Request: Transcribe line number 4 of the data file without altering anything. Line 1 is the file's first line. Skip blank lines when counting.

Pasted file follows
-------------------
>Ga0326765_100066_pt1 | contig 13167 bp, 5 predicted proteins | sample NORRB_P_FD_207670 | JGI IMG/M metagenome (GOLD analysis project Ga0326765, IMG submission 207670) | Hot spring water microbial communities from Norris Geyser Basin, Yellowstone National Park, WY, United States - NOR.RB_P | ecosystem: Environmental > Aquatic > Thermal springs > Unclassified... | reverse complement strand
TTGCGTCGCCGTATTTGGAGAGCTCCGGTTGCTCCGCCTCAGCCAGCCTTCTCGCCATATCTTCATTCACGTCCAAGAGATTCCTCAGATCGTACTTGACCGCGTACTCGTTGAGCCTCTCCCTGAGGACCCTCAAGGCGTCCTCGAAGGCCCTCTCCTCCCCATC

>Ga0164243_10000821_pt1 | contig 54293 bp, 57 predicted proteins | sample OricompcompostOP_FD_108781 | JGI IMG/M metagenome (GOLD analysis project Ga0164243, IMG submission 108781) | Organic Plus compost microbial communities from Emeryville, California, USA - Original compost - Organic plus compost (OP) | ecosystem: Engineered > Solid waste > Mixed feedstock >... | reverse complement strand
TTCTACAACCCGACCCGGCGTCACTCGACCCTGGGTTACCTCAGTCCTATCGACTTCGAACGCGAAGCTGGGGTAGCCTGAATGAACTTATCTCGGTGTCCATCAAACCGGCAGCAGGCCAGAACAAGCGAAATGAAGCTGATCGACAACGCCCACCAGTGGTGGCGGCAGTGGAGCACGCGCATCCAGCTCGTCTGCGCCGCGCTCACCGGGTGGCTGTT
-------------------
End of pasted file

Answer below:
TTCTACAACCCGACCCGGCGTCACTCGACCCTGGGTTACCTCAGTCCTATCGACTTCGAACGCGAAGCTGGGGTAGCCTGAATGAACTTATCTCGGTGTCCATCAAACCGGCAGCAGGCCAGAACAAGCGAAATGAAGCTGATCGACAACGCCCACCAGTGGTGGCGGCAGTGGAGCACGCGCATCCAGCTCGTCTGCGCCGCGCTCACCGGGTGGCTGTT